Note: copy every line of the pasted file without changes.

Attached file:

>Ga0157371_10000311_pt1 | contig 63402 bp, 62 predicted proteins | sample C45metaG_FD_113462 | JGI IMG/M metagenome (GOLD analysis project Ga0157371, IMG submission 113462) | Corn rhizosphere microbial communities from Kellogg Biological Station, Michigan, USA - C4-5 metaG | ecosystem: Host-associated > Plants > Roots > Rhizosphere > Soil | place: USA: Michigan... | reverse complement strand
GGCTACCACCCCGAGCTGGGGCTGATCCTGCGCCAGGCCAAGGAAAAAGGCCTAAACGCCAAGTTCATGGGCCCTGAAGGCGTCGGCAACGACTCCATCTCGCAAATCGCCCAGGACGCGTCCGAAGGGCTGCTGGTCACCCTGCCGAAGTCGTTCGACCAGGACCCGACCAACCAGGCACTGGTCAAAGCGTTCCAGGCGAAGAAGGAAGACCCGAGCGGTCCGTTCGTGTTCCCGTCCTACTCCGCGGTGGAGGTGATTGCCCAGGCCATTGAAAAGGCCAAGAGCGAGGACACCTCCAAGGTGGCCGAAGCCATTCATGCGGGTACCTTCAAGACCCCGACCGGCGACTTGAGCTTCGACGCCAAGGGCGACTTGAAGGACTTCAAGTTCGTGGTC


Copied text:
>Ga0157371_10000311_pt1 | contig 63402 bp, 62 predicted proteins | sample C45metaG_FD_113462 | JGI IMG/M metagenome (GOLD analysis project Ga0157371, IMG submission 113462) | Corn rhizosphere microbial communities from Kellogg Biological Station, Michigan, USA - C4-5 metaG | ecosystem: Host-associated > Plants > Roots > Rhizosphere > Soil | place: USA: Michigan... | reverse complement strand
GGCTACCACCCCGAGCTGGGGCTGATCCTGCGCCAGGCCAAGGAAAAAGGCCTAAACGCCAAGTTCATGGGCCCTGAAGGCGTCGGCAACGACTCCATCTCGCAAATCGCCCAGGACGCGTCCGAAGGGCTGCTGGTCACCCTGCCGAAGTCGTTCGACCAGGACCCGACCAACCAGGCACTGGTCAAAGCGTTCCAGGCGAAGAAGGAAGACCCGAGCGGTCCGTTCGTGTTCCCGTCCTACTCCGCGGTGGAGGTGATTGCCCAGGCCATTGAAAAGGCCAAGAGCGAGGACACCTCCAAGGTGGCCGAAGCCATTCATGCGGGTACCTTCAAGACCCCGACCGGCGACTTGAGCTTCGACGCCAAGGGCGACTTGAAGGACTTCAAGTTCGTGGTC